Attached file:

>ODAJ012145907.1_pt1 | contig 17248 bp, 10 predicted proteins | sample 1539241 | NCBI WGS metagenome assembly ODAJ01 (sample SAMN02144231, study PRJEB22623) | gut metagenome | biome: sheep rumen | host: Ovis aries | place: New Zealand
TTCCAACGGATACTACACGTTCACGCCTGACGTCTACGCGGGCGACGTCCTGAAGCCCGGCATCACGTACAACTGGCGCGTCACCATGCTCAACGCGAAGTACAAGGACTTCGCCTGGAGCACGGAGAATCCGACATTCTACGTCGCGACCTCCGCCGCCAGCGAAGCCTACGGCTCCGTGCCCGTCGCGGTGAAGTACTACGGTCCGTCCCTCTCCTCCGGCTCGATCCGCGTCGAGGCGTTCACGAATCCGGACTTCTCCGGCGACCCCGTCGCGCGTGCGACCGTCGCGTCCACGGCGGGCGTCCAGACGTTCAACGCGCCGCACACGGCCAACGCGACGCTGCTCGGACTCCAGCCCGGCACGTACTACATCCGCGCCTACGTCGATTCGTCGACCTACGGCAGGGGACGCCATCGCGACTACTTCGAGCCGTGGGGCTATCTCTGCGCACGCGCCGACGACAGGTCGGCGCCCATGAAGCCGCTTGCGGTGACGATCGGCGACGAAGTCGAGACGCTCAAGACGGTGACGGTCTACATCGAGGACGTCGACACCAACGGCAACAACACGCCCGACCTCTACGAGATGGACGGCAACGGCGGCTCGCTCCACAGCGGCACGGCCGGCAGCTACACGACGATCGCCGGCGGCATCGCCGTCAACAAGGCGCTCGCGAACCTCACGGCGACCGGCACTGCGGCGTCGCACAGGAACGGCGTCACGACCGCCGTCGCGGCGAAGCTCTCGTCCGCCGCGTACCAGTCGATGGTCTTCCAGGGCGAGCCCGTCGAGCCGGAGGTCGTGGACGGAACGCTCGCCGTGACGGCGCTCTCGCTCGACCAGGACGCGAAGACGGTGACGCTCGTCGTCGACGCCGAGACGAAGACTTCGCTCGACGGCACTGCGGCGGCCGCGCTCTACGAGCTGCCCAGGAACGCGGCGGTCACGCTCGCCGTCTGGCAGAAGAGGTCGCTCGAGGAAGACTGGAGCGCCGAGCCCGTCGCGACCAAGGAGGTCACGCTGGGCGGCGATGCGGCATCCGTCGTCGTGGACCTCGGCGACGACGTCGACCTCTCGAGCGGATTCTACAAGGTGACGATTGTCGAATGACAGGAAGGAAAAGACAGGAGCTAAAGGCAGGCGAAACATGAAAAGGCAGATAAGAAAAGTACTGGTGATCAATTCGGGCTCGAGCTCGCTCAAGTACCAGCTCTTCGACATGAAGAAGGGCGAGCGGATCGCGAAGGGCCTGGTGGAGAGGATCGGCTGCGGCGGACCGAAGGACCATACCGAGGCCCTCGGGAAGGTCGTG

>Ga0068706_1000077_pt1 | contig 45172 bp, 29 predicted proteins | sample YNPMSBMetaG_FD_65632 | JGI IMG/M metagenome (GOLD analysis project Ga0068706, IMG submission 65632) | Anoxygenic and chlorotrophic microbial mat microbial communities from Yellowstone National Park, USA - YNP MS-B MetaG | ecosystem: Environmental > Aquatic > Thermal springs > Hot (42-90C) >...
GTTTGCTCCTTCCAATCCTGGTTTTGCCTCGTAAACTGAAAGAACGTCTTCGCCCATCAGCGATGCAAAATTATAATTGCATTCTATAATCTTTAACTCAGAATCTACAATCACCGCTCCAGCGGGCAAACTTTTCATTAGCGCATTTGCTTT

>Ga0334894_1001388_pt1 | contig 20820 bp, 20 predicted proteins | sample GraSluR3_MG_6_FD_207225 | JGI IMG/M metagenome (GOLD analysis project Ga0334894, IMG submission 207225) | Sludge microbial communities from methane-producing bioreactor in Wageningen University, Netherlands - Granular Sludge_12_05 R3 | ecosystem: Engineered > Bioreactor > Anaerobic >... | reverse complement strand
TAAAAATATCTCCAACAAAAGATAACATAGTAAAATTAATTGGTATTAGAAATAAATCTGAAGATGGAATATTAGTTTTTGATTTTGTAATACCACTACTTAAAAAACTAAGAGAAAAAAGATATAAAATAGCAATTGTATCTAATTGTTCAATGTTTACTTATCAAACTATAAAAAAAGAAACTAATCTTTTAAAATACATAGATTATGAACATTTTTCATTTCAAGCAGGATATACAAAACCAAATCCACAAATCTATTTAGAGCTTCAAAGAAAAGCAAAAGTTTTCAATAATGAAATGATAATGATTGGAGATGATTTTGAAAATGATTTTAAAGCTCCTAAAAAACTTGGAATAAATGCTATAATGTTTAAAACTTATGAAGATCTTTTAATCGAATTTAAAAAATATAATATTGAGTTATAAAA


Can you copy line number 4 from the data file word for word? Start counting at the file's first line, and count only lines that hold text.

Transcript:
GTTTGCTCCTTCCAATCCTGGTTTTGCCTCGTAAACTGAAAGAACGTCTTCGCCCATCAGCGATGCAAAATTATAATTGCATTCTATAATCTTTAACTCAGAATCTACAATCACCGCTCCAGCGGGCAAACTTTTCATTAGCGCATTTGCTTT